First Aid


Can You Leave a First Aid Kit Insid...
Can You Leave a First Aid Kit Inside a Car?

Accidents may and do occur, so it is always a good idea to be prepared! While accidents generally result in visible injuries, diseases are often kept concealed by birds. Because being unwell makes your whole flock exposed to predators in nature, parrots have evolved proficient at hiding indications of disease. This is one of the reasons why it is important to get a “well bird” check-up once a year. (I’ll go over this in more detail in a later blog.) Needless to say, if a bird exhibits visible indications of disease, he is often quite unwell and need quick veterinary assistance. First Aid is designed to help you get by until you can visit a veterinarian, or to treat minor injuries.

For emergencies, it’s useful to have a “hospital cage” – a smaller, easily portable cage in which you may isolate an ill or wounded bird and simply take him to a warm, quiet part of your house. It’s also a good idea to have a quarantine space for new birds as well as ill birds recuperating from an infection. This section should be kept segregated from the rest of your birds to avoid diseases from being carried by the air as well as through direct touch.

More time on the cage floor, less talking and playing, fluffed feathers, lack of appetite, drinking more water, personality changes (such as becoming bitey or refusing to leave the cage), tail bobbing, puffy eyes, sleeping on both feet with head tucked, droopy wings, sneezing or coughing, “clicking” in chest, vomiting, diarrhea, soiled vent, and so on are all signs of illness. I won’t go into particular ailments here, but hopefully you get the idea – if things seem “off,” get to the vet! Broken blood feathers and egg binding are two further issues.

It’s a good idea to assemble a first-aid kit (Your Parrot Place has a wonderful one!)

Include:

  • · Eye and skin wash
  • · Styptic powder
  • · Corn starch
  • · Antiseptic wipes
  • · Cotton Swabs and balls
  • · Eye dropper
  • · Assorted bandages – gauze, adhesive, vet wrap
  • · Scissors
  • · Latex Gloves
  • · Forceps or hemostats
  • · Betadine or iodine swabs
  • · Adhesive tape
  • · Penlight
  • · Heating pad and/or lamp
  • · Hydrogen peroxide
  • · Pedialyte (Electrolyte solution for babies)
  • · Hand feeding formula and syringes
  • · Phone number for vets and poison control

In general, when a bird becomes unwell or injured, he should be transferred to a hospital cage and placed in a warm, quiet, dimly lighted room (bathrooms can work). Provide clean water (and Pedialyte if needed). Feed him favorite meals (healthier items you know he’ll eat) as well as warm foods such as cooked rice or oatmeal. Furthermore, spray millet is often consumed by smaller birds. If he isn’t eating well on his own, use your fingers or a spoon to feed him some warm food. If necessary, prepare hand feeding formula and administer by cup or syringe. This will be simpler if you’ve trained your bird to eat from a spoon or cup. DO NOT USE pet shop over-the-counter medicines. It’s too much of a game of chance. I know a Pionus who went mad after being given an over-the-counter bird “remedy” and wouldn’t stop thrashing about her cage. Chamomile tea may help the bird relax, while ginger tea can aid with intestinal issues. If you’re acquainted with natural medicines, you can use them without endangering your bird. NEVER provide antibiotics unless you know your bird has a BACTERIAL illness (and specific bacteria!).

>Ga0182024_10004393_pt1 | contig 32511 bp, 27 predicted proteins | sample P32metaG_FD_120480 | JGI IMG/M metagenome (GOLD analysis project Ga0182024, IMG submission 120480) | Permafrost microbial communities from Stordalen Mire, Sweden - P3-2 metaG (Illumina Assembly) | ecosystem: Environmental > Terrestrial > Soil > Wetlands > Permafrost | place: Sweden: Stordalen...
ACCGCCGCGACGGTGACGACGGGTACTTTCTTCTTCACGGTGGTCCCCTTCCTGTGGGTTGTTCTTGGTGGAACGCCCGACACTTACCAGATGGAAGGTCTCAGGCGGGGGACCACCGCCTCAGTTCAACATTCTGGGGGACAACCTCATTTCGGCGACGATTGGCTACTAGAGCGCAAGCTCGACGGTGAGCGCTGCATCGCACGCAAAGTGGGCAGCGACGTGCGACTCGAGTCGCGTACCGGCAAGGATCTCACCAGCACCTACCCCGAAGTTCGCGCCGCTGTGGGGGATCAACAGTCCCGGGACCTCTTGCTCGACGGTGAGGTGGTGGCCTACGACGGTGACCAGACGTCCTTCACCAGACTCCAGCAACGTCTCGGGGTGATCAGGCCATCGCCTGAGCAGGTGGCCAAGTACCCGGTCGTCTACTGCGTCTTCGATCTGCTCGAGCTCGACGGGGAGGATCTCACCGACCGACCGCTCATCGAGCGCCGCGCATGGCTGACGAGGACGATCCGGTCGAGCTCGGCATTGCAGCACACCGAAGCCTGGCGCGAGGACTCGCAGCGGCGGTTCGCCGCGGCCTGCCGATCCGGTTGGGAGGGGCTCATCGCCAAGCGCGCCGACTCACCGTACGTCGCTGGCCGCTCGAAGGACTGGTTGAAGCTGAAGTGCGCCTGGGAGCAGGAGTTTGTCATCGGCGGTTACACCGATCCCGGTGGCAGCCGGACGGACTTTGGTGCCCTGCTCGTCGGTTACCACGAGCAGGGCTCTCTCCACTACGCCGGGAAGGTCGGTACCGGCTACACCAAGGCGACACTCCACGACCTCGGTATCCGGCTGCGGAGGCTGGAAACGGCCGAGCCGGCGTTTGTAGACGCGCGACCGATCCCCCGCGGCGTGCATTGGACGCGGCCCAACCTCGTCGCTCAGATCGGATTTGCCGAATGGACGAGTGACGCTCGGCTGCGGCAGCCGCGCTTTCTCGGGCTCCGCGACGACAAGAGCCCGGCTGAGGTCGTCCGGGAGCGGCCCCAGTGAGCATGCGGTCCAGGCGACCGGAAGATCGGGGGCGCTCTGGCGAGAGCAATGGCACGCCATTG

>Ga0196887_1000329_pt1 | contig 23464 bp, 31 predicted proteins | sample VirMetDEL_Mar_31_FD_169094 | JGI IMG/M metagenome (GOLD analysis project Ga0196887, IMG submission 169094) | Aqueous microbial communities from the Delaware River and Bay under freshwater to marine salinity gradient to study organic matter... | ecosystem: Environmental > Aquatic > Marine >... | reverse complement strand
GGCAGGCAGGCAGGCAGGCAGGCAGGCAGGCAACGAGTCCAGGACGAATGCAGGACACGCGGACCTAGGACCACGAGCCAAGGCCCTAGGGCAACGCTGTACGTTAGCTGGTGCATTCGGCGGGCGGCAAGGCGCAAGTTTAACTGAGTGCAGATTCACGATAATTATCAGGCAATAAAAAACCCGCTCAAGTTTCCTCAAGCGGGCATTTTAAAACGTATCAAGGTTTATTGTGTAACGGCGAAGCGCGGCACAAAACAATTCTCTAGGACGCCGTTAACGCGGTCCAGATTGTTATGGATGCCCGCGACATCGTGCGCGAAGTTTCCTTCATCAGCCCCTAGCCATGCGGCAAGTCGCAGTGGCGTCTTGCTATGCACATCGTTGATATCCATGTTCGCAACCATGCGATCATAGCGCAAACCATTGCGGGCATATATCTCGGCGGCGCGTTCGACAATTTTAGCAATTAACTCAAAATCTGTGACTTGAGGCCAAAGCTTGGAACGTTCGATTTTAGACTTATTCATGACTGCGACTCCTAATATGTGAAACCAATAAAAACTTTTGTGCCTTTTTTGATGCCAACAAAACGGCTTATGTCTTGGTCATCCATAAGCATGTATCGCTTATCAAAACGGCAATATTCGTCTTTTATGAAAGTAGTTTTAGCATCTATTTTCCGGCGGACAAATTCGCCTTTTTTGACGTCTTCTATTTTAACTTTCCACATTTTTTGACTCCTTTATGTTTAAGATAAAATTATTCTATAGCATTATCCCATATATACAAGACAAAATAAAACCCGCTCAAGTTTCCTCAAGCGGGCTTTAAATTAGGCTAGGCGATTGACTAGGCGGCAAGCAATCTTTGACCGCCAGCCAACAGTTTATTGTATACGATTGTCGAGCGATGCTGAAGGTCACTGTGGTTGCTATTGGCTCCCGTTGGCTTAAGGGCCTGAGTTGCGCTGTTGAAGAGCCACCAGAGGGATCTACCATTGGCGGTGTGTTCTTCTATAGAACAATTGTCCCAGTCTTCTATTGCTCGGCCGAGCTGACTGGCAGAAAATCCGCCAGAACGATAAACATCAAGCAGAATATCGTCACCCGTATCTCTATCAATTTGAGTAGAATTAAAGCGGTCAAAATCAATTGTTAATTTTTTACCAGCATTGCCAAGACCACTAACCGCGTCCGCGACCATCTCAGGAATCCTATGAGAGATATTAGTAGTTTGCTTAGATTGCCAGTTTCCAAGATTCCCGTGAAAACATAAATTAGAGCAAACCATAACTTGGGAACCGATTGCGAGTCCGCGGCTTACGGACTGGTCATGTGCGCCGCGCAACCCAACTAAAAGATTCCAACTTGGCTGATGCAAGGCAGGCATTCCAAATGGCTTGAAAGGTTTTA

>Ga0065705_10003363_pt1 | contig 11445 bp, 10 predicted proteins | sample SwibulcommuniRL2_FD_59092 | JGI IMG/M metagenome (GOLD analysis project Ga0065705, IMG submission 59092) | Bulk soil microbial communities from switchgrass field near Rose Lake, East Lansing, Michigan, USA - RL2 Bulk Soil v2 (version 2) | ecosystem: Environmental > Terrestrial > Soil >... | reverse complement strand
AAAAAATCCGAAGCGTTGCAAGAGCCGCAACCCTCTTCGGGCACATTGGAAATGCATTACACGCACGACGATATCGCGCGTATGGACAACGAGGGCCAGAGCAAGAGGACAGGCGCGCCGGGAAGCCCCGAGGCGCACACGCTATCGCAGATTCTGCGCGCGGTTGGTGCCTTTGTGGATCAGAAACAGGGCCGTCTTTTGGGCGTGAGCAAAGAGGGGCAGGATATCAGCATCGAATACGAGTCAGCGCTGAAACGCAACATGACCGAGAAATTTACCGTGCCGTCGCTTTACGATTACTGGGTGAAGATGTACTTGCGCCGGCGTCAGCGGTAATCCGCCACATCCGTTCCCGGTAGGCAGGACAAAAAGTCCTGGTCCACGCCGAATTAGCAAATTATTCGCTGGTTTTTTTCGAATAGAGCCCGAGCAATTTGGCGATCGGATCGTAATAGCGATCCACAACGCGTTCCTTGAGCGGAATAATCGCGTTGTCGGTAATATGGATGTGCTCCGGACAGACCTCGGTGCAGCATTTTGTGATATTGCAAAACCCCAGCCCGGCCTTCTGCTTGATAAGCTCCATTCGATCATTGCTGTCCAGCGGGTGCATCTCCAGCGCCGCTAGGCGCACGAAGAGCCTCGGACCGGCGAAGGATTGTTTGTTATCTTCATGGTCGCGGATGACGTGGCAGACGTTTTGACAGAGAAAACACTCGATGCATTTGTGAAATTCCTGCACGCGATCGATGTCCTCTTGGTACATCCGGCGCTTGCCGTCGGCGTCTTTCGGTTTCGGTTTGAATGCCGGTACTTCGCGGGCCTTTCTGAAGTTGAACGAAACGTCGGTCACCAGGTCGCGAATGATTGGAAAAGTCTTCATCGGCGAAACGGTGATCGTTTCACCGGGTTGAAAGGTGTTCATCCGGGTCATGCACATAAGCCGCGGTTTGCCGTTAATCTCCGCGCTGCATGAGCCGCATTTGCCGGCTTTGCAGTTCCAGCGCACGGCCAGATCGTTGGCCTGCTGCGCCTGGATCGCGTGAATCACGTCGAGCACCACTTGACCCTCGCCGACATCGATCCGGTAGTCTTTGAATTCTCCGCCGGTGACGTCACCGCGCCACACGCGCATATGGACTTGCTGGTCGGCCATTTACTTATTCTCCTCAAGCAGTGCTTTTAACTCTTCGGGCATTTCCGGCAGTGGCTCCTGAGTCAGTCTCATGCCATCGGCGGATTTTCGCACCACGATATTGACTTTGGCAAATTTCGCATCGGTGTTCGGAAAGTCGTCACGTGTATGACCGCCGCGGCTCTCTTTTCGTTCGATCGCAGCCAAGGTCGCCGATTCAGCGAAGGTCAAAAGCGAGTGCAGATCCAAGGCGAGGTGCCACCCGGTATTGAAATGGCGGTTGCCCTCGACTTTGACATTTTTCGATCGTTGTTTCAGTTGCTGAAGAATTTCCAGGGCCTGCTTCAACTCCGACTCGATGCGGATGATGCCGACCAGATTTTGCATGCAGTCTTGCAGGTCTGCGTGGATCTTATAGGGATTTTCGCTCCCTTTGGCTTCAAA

Broken blood feathers (or those that have been mistakenly plucked) may be difficult to cease bleeding. Only apply styptic powder on bleeding nails, not on skin or sensitive tissue. As an alternative, utilize maize starch as a coagulant. If the blood feather (immature feather with a live blood supply) does not cease bleeding, the bird will bleed to death.

A word on egg binding: If a hen is on the bottom of her cage, fluffed up and struggling, she may be “egg bound.” Place her in a warm, humid environment (like the bathroom). You may apply some vegetable oil on her vent. Egg-bound chickens may die fast, therefore if the egg does not pass within a few hours, she should go to the doctor right once (a good diet with extra calcium will help prevent this.)

So, make a practice of monitoring your birds on a regular basis and keeping an eye out for symptoms of suffering. Read up on illnesses and get familiar with bird sickness. Avoid harmful smells and dangerous toys by “bird proofing” your house. Prepare a first-aid kit and a hospital cage. Determine what is “normal” for your bird and respond promptly if anything does not seem to be normal. Find an excellent AVIAN vet and see them once a year. Make your home, as well as your bird’s cage and play spaces, as safe as possible. Feed the finest nutrition you can to guarantee your birds’ health. Wouldn’t it be great if your first-aid kit was never used?

Styptic Powder, Latex Gloves, Eye Skin Wash, 1″x6 yd Sterile Bandage, Scissors, Locking Forceps, Iodine Swabs, Antiseptic Towelettes, 2″x2″ Gauze Pads, Cotton Swabs, Adhesive Tape, Hand Wipe, Emergency Info Card, Directions, and Case are all included in the First Aid kit available at Your Parrot Place (under accessories). Hand feeding formula, for example, should be kept in the freezer and replenished every six months.

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